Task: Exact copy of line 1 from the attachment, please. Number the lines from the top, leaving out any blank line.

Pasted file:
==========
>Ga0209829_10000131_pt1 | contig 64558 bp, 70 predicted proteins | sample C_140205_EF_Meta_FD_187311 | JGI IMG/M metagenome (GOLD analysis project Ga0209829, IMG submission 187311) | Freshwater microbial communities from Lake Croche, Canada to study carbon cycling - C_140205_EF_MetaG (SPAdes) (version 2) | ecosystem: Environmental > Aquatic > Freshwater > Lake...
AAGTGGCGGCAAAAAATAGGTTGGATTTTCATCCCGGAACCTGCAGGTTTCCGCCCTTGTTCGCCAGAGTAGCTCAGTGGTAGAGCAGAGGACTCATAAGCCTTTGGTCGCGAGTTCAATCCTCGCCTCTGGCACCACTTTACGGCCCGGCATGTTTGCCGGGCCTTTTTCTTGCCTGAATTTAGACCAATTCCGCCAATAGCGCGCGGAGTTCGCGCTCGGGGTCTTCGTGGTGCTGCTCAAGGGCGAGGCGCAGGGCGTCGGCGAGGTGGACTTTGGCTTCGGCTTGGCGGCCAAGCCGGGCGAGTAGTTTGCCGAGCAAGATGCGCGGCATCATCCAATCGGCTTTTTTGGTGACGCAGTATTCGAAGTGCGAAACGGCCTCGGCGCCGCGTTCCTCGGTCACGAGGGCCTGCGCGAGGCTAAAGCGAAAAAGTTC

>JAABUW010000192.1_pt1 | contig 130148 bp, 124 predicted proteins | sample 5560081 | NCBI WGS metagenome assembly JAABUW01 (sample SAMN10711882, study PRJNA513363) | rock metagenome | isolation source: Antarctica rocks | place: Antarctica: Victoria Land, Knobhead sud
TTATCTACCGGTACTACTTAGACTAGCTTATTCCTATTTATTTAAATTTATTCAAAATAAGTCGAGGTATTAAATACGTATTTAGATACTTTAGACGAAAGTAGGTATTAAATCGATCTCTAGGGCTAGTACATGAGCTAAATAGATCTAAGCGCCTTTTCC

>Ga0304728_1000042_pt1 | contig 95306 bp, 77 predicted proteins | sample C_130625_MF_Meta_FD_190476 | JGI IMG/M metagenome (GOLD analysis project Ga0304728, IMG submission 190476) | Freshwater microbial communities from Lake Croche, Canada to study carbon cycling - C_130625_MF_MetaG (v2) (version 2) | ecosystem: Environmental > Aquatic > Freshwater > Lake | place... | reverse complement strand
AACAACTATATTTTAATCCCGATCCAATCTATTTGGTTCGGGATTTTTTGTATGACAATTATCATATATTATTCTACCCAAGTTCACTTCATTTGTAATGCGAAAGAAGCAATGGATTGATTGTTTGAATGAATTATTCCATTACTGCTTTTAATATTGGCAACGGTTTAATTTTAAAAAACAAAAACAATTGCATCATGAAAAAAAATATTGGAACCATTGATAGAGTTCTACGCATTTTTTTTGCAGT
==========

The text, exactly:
>Ga0209829_10000131_pt1 | contig 64558 bp, 70 predicted proteins | sample C_140205_EF_Meta_FD_187311 | JGI IMG/M metagenome (GOLD analysis project Ga0209829, IMG submission 187311) | Freshwater microbial communities from Lake Croche, Canada to study carbon cycling - C_140205_EF_MetaG (SPAdes) (version 2) | ecosystem: Environmental > Aquatic > Freshwater > Lake...